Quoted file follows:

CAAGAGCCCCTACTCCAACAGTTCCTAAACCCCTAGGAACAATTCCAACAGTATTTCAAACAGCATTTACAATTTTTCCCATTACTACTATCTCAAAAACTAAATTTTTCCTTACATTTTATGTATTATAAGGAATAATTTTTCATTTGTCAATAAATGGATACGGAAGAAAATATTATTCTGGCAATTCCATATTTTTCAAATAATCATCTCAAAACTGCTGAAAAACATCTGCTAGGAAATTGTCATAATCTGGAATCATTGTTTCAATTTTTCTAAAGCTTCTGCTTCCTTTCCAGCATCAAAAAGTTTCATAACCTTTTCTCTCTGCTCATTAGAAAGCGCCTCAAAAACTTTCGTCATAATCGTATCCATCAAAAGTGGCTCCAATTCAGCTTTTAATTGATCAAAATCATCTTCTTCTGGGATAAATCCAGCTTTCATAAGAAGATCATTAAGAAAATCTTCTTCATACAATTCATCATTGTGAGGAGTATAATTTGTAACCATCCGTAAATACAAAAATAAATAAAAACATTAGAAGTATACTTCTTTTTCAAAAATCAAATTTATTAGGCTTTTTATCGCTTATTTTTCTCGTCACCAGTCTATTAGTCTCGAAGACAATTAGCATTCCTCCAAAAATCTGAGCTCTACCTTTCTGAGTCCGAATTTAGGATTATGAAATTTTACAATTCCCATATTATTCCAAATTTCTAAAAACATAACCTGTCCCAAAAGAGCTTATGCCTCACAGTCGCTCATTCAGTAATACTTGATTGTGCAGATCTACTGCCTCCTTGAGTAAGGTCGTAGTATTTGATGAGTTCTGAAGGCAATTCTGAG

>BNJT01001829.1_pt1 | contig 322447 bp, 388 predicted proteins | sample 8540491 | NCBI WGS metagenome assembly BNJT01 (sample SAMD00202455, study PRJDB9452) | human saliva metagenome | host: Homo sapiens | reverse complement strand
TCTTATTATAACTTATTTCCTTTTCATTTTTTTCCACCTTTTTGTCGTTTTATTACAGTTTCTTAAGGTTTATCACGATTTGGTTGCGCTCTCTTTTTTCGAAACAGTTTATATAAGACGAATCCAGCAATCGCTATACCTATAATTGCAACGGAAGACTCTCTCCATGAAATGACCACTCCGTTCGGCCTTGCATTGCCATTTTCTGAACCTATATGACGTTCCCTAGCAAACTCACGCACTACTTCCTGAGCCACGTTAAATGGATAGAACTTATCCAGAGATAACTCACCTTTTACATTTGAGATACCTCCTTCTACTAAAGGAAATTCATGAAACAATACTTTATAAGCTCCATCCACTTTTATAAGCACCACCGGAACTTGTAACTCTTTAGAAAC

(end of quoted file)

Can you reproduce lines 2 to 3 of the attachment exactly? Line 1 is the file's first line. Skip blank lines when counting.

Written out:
>BNJT01001829.1_pt1 | contig 322447 bp, 388 predicted proteins | sample 8540491 | NCBI WGS metagenome assembly BNJT01 (sample SAMD00202455, study PRJDB9452) | human saliva metagenome | host: Homo sapiens | reverse complement strand
TCTTATTATAACTTATTTCCTTTTCATTTTTTTCCACCTTTTTGTCGTTTTATTACAGTTTCTTAAGGTTTATCACGATTTGGTTGCGCTCTCTTTTTTCGAAACAGTTTATATAAGACGAATCCAGCAATCGCTATACCTATAATTGCAACGGAAGACTCTCTCCATGAAATGACCACTCCGTTCGGCCTTGCATTGCCATTTTCTGAACCTATATGACGTTCCCTAGCAAACTCACGCACTACTTCCTGAGCCACGTTAAATGGATAGAACTTATCCAGAGATAACTCACCTTTTACATTTGAGATACCTCCTTCTACTAAAGGAAATTCATGAAACAATACTTTATAAGCTCCATCCACTTTTATAAGCACCACCGGAACTTGTAACTCTTTAGAAAC